Children Overboard

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The children overboard affair refers to claims made two days into the 2001 Australian election campaign by the then Immigration Minister, Phillip Ruddock. Ruddock claimed that asylum seekers had thrown babies overboard from a fishing boat as a way of pressuring the Australian Navy to rescue them and take all the asylum seekers to Australia.

"A number of children have been thrown overboard, again with the intention of putting us under duress" Ruddock told a media conference on October 7, 2001.[1] Australian Prime Minister John Howard said on talkback radio "I can't comprehend how genuine refugees would throw their children overboard". [2]

As 'evidence' the Australian government released photos of children in the water being rescued by Australian Navy personnel.

Howard's Liberal Party had decried to making anti-refugee policy one of the cornerstones of its re-election bid in an effort to win support from the former supporters of Pauline Hanson's populist One Nation Party, which first proposed using the Navy to repel asylum seekers arriving by boats.

However, in the last week of the election campaign doubts that the released photos were in fact of children 'thrown' into the water but of people being rescued when their boat sank on October 8.

The military tried to correct the record but the federal government refused to hear. The federal government continued to claim that children were thrown overboard and used the issue to help them win another term in the federal election.

On November 8, just two days before the election the then Defence Minister, Peter Reith, released a video claiming it was proof that children had been thrown overboard. However, the video only showed a man standing at the railing on the boat holding a child. "Well, it did happen. The fact is children were thrown into the water," said the then Defence Minister, Peter Reith.[3]

Howard's Liberal Party ruthlessly exploited the anti-refugee sentiment they created. On election day they ran full-page newspaper advertisements repeating a key line in Howard's election launch speech. "We will decide who comes to this country and the circumstances in which they come … a vote for your local Liberal team member protects our borders," they stated. [4]

Howard won the election but the controversy over the claims made in the 'children overboard' affairs persisted. The Australian Senate - dominated by the Opposition Labor Party, the Australian Greens, the Australian Democrats and several independent members - initiated a Senate select committee of inquiry into the affair.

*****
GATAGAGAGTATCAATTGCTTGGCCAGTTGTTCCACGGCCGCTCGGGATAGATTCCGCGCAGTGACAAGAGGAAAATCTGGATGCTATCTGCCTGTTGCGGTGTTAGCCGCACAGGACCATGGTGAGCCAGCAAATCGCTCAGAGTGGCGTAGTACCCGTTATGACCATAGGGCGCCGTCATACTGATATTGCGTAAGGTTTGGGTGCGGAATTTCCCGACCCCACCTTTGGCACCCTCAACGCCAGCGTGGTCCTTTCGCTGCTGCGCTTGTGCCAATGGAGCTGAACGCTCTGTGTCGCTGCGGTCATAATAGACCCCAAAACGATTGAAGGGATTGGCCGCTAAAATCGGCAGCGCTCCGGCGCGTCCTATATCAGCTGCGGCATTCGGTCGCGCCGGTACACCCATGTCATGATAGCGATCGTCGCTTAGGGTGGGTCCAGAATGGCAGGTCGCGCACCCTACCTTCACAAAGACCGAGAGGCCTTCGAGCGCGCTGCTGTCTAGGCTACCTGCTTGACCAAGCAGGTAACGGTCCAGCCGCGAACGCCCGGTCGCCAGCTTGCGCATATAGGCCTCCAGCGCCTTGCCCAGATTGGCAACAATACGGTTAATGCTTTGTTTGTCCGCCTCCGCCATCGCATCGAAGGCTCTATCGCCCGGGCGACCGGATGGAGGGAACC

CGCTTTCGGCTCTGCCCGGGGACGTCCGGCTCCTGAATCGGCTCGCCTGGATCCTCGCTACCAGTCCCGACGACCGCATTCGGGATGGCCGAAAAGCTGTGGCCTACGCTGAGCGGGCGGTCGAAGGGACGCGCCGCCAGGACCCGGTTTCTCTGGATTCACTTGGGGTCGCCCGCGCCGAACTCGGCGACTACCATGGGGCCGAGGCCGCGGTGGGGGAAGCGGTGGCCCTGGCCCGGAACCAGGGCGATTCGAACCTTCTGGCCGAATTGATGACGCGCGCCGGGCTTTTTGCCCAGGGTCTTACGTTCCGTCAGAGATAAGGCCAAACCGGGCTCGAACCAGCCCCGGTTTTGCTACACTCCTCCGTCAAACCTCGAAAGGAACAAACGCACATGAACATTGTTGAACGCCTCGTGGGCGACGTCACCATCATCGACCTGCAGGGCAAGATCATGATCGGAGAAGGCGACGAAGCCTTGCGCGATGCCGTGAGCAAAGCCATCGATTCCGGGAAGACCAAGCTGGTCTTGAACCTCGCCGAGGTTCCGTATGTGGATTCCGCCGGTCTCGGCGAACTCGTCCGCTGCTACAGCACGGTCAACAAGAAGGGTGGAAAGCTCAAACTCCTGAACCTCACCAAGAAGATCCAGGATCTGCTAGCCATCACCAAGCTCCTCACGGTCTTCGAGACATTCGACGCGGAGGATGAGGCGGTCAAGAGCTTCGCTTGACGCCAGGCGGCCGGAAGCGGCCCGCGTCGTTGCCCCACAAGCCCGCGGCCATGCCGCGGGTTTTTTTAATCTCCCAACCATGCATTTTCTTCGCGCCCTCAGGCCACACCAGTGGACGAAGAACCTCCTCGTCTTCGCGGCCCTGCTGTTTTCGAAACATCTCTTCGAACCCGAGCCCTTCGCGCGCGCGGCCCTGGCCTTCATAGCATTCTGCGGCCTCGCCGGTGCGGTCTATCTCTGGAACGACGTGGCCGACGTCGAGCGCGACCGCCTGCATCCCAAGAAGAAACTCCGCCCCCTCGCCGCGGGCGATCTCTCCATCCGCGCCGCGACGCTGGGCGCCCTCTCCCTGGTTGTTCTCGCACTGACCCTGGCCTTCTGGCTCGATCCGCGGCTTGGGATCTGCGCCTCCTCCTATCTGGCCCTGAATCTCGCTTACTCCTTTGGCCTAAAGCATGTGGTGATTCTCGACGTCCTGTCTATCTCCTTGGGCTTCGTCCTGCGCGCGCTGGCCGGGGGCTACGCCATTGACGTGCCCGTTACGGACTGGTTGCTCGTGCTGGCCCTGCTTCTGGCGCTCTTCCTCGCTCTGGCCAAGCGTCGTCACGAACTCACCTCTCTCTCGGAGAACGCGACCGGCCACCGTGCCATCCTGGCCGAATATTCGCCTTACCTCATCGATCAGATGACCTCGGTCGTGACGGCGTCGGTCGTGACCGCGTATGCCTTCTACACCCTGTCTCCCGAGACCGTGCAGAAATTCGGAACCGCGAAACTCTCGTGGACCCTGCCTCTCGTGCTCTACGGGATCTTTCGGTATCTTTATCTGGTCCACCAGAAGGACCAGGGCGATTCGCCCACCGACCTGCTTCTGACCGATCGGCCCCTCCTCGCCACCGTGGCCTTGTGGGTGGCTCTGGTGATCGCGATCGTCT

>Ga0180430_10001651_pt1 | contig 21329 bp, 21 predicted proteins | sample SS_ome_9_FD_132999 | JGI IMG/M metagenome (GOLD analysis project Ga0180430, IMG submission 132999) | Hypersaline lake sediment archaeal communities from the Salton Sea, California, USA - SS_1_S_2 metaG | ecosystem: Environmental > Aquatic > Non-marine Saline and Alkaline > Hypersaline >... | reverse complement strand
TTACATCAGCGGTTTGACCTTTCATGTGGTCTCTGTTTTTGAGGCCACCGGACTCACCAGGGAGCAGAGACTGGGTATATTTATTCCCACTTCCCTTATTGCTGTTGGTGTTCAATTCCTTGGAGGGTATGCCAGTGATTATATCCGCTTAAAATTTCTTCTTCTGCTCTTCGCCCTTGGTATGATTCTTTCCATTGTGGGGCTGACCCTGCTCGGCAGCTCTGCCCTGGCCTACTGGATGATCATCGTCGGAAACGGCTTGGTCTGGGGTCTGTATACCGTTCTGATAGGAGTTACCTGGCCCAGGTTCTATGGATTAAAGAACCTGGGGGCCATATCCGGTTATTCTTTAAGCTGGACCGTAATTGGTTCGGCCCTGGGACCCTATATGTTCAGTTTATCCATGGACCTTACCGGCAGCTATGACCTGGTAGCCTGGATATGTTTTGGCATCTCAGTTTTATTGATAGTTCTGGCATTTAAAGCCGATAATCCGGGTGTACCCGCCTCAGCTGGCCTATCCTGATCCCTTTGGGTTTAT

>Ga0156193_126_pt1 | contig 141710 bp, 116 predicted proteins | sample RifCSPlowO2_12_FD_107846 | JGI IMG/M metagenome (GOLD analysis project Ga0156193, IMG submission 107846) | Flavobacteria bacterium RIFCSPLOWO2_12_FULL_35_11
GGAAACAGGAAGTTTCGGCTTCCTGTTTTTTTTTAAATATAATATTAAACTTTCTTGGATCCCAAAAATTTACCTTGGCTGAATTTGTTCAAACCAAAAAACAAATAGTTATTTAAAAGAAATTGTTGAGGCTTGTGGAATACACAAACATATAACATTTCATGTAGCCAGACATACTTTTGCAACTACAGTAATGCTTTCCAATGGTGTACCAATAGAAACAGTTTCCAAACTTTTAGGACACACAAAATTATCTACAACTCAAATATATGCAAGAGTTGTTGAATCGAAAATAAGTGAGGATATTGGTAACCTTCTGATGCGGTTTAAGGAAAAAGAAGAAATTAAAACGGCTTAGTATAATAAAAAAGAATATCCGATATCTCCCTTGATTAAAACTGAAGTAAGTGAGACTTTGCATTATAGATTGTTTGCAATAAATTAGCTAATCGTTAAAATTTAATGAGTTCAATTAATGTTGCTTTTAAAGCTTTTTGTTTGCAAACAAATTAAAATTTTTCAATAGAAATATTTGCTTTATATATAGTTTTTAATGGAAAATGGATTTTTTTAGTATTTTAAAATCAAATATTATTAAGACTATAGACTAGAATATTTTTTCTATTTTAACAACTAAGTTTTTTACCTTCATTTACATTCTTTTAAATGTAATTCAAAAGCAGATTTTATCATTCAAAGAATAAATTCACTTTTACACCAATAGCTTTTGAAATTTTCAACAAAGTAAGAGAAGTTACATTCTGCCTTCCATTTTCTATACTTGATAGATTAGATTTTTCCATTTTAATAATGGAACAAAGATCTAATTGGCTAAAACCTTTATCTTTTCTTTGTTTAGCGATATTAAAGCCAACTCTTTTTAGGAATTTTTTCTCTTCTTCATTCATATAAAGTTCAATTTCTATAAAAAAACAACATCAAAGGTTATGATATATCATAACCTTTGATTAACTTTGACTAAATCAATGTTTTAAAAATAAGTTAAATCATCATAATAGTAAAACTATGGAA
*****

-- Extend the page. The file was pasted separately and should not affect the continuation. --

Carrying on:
As a result of the submissions and the cross-exemination of military officers and other witnesses, the claims that children were thrown overboard were disproved. However, what exactly Howard was told remained unresolved as the Government directed that key staff not appear before the committee to give evidence.

In particular, an adviser to Reith, Mike Scrafton, did not give evidence. The final committee report noted its "inability to question Mr Scrafton on the substance of his conversations with the Prime Minister" left the question of what Howard knew about the misrepresentations unresolved. [5]

In August 2004, Scrafton wrote a letter to the Editor of The Australian newspaper stating that on November 7, 2001 - just three days before the election - he had spoken to Howard on three occasions after viewing the video which he said provided no evidence that children were thrown into the sea.[6]

Scrafton wrote that he had told Howard "that no one in Defence that I dealt with on the matter still believed any children were thrown overboard". Despite this, Howard continued to claim that children had been thrown into the sea.

However, in the lead up to the next election - scheduled for October 9 2004 - the issue of Howard's credibility has become a major issue.


  • David Marr and Marian Wilkinson, Dark Victory, Allen & Unwin, 2003.ISBN 1865089397

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